The Marbles Woodcraft pattern has existed for over 100 years, and is still in production today. While discussing the classic, KNIVES ILLUSTRATED editor Bruce Voyles proposed a cut-testing evaluation to me between a vintage Marbles knife and the same model knives currently being made both in the USA and overseas. I don’t often get the opportunity to report about head-on comparisons, so I was enthusiastic about accepting this project.
The Marbles Woodcraft originally came from a hand-drawn design submitted to Marbles Arms and Manufacturing Co. by George W. Brooks (founder of California Insurance Company). A patent for the design was granted to Webster L. Marble on February 22, 1916. The original 1916 blade design patent predates what Bob Loveless designated as a “semi skinner,” but exhibits many similar design considerations.
How much of the final blade design should be attributed to Webster Marble may be debatable, but the design influence of these knives produced by Marbles Arms and Manufacturing has been so extensive, that many new knife enthusiasts take those influences for granted without realizing their origins. The Woodcraft blade featured a full-bellied edge curve from tang to tip. Instead of a swept point, the blade spine included a slight drop point with a swedge behind the tip.
Besides being one of the premier knifemakers in the world, Bob Dozier has been known to accumulate examples of other makers’ knives over the years. Marbles knives were widely considered the best-made knives available in the rural Louisiana environs where Bob Dozier grew up, and Bob’s grandfather (from whom Bob received his first instruction on how to make a knife) used a Marbles knife from Bob’s earliest memories of him.
Bob volunteered to send me an example of a vintage Marbles Woodcraft to test. This vintage Woodcraft of forged 1095 steel was comparison cut tested against the other current production Woodcraft models. The current made in the USA Woodcraft model is stock removal ground from 1070-6C high carbon chrome vanadium steel. The Safe Handle Woodcraft model is imported from Mainland China. It is made from 420 HC stainless steel and also stock removal ground.
The vintage Marbles knife had been sharpened on a belt grinder before I received it. The edge matched up with the 20-degree slot on my Lansky sharpening fixture (which just happens to by my preferred personal use angle), and I sharpened the imported Marbles knife to a matching angle so edge bevels would all be comparable.
The Vintage Marbles Woodcraft
While these knives share a common heritage, it is visibly discernible that they are not each ground to the exact same pattern. The vintage Marbles Woodcraft was forged and hand-ground to its finished shape, so each example was always going to be unique. Modern production techniques using CNC blade-grinding machinery will result in finished blade blanks that are virtually identical when they originate from the same machinery in the same factory.
I suspect that programming for the blade grind of the overseas manufactured Safe Handle model has been tweaked to provide for maximum production efficiency and the lowest production cost. It is also common practice for modern reproductions of older designs to be produced with enough distinguishable differences so the modern knives can’t be easily used to create counterfeit copies of originals. The modern Woodcraft has been made both of thicker blade stock and with a longer blade.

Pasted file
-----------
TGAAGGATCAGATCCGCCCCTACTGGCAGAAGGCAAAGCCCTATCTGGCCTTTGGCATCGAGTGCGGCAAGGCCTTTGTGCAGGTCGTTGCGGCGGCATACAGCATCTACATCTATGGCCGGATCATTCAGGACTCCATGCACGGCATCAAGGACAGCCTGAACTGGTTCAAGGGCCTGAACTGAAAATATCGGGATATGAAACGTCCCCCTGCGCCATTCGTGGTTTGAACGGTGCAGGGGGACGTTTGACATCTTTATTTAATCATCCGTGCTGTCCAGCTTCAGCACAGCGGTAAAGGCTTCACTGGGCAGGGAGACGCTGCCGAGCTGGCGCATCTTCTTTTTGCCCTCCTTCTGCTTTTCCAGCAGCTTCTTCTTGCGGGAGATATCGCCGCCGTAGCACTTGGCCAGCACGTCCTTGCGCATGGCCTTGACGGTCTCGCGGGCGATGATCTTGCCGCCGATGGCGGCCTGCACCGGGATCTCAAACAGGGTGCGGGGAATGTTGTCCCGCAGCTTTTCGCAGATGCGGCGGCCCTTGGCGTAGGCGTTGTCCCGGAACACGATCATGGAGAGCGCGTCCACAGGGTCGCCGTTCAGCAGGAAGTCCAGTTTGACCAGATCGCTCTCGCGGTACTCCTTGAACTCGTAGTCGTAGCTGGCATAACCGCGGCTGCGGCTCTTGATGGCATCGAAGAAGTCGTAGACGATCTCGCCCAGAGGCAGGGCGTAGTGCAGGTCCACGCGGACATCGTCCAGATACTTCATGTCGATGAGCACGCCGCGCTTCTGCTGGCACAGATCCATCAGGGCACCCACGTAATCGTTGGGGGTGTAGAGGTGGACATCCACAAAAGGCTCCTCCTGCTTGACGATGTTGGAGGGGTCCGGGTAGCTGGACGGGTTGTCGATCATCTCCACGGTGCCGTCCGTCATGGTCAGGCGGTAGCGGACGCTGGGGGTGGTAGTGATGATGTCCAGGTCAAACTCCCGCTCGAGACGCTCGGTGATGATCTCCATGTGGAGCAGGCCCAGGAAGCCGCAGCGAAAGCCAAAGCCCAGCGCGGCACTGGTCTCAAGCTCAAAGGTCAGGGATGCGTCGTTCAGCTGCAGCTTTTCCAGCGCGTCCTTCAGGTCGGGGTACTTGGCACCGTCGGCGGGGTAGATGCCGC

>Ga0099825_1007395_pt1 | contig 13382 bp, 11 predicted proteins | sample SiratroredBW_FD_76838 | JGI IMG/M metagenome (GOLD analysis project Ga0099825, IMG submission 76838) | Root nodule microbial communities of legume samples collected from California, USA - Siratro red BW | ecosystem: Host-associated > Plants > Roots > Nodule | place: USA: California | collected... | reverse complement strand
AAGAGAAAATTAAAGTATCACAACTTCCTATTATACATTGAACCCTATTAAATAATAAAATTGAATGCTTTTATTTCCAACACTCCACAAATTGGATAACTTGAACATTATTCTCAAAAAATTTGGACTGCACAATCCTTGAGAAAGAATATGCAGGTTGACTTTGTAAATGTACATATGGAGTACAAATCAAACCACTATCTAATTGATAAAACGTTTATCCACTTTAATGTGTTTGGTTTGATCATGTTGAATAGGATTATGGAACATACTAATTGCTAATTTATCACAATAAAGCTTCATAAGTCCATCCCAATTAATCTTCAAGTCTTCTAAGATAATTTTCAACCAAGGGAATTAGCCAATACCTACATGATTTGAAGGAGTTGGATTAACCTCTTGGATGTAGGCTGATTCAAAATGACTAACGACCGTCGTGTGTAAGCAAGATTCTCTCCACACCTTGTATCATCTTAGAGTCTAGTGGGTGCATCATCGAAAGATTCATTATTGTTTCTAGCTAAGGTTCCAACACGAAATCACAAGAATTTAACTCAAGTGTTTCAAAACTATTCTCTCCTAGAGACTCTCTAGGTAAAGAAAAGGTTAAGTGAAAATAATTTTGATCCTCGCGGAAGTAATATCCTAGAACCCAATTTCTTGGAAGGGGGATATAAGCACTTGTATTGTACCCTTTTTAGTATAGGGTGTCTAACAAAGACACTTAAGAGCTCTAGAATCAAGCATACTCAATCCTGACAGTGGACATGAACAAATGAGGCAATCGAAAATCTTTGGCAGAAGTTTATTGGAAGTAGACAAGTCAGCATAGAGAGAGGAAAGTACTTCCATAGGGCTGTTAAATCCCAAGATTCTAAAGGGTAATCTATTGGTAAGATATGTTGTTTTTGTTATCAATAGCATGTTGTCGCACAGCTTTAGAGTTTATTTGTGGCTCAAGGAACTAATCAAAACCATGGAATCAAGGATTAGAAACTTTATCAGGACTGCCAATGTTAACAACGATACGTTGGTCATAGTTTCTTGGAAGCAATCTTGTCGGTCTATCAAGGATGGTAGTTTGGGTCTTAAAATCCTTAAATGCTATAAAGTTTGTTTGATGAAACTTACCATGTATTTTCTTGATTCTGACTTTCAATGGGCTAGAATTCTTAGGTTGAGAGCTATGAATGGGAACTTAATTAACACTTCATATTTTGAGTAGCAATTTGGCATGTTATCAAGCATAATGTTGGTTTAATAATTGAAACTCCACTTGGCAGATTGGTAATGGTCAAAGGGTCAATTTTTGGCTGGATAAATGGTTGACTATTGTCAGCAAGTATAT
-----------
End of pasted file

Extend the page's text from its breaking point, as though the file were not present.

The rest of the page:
The current Woodcraft models have more of a swept point than is evident in the vintage example I tested. The vintage Marbles knife definitely has a patina of age to it. It is also a bit “cobby” when compared with modern production standards; there are grinding lines and forging dimples evident in the blade. Once I started cutting with this vintage knife, it became more and more attractive. This particular vintage Marbles Woodcraft knife is a superior cutting tool, regardless of its origin in time. If beautiful is as beautiful does, then this vintage knife is a beautiful cutting tool.
However, don’t try to draw general conclusions about other vintage Marbles knife performance capabilities or other knives made with 1095 steel on the basis of the cut-testing results of this particular vintage Woodcraft test piece. Until each knife is proof-tested, it is just a question mark.
The cutting-endurance test of this particular vintage Marbles Woodcraft test piece resulted in 500 single-slice cuts of 1/2-inch manila rope. This certainly proves that at least one Marbles knife made in the late 1920s is capable of demonstrating cutting endurance that exceeds 90 percent of what is currently available with modern metallurgy and modern production methods. I think the performance of this vintage Marbles knife indicates there are factors involved in producing knives with superior cutting endurance that are still not widely understood enough to reliably duplicate.
I am not a metallurgist, but I do have a degree in chemistry, which has provided me with greater exposure to the theoretical principles of metallurgy than average. It is humbling to me to have knives like this Marbles demonstrate that knife production techniques that attain superior cutting endurance for a finished blade are not any more predictable for most knives made today than they were before the mid-1900s. With that end in mind, here’s how the current Marbles woodcraft knives compare with the vintage one.
Imported Modern Marbles Woodcraft
The overseas-made Safe Handle Marbles model uses 420 HC stainless steel in its blade. One of America’s oldest and largest knife purveyors reports a customer preference for 420 HC because it is easier to sharpen than many other stainless steel alloys. 420 HC has also been reported to be one of the most abuse-resistant stainless steels.